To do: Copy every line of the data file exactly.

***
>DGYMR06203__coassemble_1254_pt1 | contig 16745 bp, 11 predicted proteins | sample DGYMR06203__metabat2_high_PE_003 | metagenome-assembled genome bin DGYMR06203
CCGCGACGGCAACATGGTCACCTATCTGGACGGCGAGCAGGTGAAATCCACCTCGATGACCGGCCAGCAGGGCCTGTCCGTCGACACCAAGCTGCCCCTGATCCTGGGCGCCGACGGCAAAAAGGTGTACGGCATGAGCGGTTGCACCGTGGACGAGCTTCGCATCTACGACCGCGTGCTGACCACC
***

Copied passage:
>DGYMR06203__coassemble_1254_pt1 | contig 16745 bp, 11 predicted proteins | sample DGYMR06203__metabat2_high_PE_003 | metagenome-assembled genome bin DGYMR06203
CCGCGACGGCAACATGGTCACCTATCTGGACGGCGAGCAGGTGAAATCCACCTCGATGACCGGCCAGCAGGGCCTGTCCGTCGACACCAAGCTGCCCCTGATCCTGGGCGCCGACGGCAAAAAGGTGTACGGCATGAGCGGTTGCACCGTGGACGAGCTTCGCATCTACGACCGCGTGCTGACCACC